While Europe has historically been a common destination for refugees, the year 2015 saw a sharp surge in the arrival of migrants on European shores, a large proportion of them fleeing escalating conflicts in Syria and across the Middle East. During this time, the media played an instrumental role in shaping attitudes towards migration. Rarely did the coverage focus on the wider context of the refugees’ plight or represent them as individuals; instead, they were framed as a threat. Deeply unhappy with the way the refugee crisis was represented in the news, Italian documentary photographer Giovanna del Sarto felt compelled to do something. For her, being a photographer was simply not enough.
During a volunteer trip to Preševo, Serbia in 2015, she began working on her project A Polaroid for a Refugee. With her Polaroid Land camera, she captures portraits of the refugees she encounters. After the interaction, she keeps one for herself and gives the other to her subjects as a gift to carry on their journey—something to look back at in later years.
When she first arrived in Serbia in 2015, del Sarto recalls making a very clear choice. “There are so many skilled photojournalists out there taking amazing pictures with digital,” she says, “and for me, I felt that there was nothing I could add. The moment I decided to use my Polaroid camera, though, everything changed. It feels completely different than digital photography—you slow down time. You have to take a minute to ask your subject for permission, then you take the picture, and then immediately you have something to give back to them. So that became the project—it was born out of a desire to give something back.”
Del Sarto explains that this process of giving happened naturally. By offering the individuals something tangible that they could take away, they engaged more deeply with the work. But the project does not end there. To encourage a continuation of her relationship with her subjects, del Sarto asks each individual to let her know once they have reached a safe place. “This is a message of hope,” she explains, “which, sadly, for some, may never be fulfilled.”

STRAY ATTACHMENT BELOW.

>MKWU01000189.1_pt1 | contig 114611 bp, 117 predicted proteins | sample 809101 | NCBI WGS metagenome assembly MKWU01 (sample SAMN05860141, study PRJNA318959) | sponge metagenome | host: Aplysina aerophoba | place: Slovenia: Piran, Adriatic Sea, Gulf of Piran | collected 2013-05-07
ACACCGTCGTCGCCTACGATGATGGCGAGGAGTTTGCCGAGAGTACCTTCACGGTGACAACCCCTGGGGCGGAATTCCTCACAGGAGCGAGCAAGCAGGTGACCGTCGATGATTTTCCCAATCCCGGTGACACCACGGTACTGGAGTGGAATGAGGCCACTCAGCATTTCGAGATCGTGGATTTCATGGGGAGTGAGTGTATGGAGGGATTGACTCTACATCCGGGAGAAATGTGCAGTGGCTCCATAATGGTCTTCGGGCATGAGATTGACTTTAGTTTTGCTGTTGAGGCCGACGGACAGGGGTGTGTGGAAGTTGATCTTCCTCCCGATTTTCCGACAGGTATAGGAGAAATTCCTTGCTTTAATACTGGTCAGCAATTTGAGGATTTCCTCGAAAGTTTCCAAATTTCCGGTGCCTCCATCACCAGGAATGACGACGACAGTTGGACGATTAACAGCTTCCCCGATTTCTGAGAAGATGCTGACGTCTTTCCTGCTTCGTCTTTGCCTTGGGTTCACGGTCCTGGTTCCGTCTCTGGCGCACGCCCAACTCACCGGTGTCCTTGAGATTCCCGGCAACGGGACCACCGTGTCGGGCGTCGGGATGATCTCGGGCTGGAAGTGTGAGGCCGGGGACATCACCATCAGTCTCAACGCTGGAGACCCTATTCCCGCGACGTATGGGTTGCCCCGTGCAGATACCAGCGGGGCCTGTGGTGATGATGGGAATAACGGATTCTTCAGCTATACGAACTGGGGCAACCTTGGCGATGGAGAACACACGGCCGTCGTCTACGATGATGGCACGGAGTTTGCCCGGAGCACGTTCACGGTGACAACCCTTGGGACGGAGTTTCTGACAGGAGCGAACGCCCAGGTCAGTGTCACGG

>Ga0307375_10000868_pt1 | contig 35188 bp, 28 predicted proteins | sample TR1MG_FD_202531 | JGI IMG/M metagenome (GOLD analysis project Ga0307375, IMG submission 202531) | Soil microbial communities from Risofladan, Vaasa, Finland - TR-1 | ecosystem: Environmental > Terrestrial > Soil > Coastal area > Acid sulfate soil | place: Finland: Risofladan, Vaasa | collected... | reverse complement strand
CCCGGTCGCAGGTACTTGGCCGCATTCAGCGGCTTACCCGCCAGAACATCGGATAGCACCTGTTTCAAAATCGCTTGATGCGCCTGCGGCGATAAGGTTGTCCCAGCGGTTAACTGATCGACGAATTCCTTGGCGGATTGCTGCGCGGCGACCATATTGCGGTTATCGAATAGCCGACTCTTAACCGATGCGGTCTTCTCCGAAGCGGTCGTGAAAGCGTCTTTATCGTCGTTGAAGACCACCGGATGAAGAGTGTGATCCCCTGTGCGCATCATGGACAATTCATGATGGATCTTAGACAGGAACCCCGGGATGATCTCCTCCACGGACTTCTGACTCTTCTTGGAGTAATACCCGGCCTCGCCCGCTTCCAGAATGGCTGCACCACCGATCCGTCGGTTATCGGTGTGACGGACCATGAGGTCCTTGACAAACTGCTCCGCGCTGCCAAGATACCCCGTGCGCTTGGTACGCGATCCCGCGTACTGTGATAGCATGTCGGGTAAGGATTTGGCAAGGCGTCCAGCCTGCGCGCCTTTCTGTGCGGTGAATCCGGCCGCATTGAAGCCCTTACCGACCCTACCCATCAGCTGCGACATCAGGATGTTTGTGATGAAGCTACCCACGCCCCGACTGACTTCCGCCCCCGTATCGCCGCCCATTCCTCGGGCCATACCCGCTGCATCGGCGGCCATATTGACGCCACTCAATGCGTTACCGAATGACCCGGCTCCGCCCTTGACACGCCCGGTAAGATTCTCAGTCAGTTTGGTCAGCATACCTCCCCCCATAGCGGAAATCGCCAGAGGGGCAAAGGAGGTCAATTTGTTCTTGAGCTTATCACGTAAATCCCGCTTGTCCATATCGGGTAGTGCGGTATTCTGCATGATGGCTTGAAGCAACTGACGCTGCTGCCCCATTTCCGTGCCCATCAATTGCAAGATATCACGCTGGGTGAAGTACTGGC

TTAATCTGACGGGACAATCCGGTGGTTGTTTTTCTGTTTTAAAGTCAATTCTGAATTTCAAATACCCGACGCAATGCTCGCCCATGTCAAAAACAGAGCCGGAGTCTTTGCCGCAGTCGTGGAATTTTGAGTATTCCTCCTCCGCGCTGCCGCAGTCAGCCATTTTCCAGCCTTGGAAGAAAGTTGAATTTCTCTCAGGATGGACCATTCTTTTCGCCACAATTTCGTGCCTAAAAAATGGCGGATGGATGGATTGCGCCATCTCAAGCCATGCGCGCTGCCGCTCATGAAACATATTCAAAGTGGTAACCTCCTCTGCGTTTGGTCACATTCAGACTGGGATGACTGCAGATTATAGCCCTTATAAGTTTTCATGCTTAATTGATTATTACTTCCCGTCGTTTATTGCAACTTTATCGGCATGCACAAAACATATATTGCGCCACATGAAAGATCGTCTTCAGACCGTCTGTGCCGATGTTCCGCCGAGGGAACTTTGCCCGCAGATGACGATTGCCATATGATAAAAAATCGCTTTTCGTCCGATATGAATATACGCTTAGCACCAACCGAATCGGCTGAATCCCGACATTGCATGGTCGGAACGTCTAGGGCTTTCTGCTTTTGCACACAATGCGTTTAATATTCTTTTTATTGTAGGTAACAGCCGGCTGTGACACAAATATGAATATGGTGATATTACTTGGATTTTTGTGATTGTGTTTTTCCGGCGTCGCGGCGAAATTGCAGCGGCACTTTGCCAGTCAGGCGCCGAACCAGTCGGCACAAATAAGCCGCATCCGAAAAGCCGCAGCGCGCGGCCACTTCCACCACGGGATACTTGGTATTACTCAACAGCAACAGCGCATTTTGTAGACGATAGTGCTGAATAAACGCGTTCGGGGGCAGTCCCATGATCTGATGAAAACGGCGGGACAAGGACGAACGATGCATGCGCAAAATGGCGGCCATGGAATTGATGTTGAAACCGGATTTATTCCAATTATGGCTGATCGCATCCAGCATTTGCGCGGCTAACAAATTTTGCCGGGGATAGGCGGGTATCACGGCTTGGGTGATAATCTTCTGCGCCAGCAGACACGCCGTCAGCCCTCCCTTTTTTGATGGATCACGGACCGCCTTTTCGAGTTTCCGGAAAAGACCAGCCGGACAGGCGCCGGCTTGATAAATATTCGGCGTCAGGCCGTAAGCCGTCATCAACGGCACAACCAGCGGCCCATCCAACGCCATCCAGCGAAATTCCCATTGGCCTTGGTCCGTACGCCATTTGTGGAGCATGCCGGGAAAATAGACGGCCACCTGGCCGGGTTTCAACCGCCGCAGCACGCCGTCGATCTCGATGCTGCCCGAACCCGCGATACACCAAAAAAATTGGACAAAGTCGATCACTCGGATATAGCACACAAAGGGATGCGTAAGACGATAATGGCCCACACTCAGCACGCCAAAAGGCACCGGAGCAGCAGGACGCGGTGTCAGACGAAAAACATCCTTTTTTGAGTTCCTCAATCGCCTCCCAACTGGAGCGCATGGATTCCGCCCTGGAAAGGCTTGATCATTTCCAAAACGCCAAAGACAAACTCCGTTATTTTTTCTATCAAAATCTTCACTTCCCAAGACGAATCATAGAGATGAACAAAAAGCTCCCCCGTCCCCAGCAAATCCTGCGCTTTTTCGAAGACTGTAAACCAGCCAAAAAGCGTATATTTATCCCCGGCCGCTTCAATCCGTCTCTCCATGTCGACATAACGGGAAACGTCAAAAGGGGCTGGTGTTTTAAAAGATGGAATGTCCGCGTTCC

Nevertheless, there is something in del Sarto’s engagement that seems to rub off on us, the viewers. The “family portrait” style of the images—as well as her long-running follow-up with each of these photographic subjects—invites us to see a more personal and human side to the story. We view the people in the photographs not as anonymous swarms typically shown in the media, but as individuals—reminding us that under different circumstances, the people in the images could be you or me. In approaching the situation from this unique viewpoint, del Sarto offers a refreshing perspective on the largest refugee crisis since World War ll.
“While the main ambition is to raise awareness of the situation,” says del Sarto, “I’d also like to be able to reach communities. Eventually I’d like to explore side stories, and ideally I’d like to speak again with the people who have reached out to me since I photographed them. So far, around 4-5 people have contacted me to say they’ve reached a safe destination; I’m still waiting (hoping) to hear from the others.”
If you’re interested in seeing more work on this and similar topics, we’d recommend the following previous features: Let Me Tell You, Sara Furlanetto’s project that recounts the personal stories of refugees through notes written directly on the photographs; Lost Family Portraits, a series that gives center stage to Syrian refugees in Lebanon who have come forward to share their stories; and Lingering Ghosts, striking portraits by Sam Ivin that chronicle the excruciatingly long wait for asylum in Britain.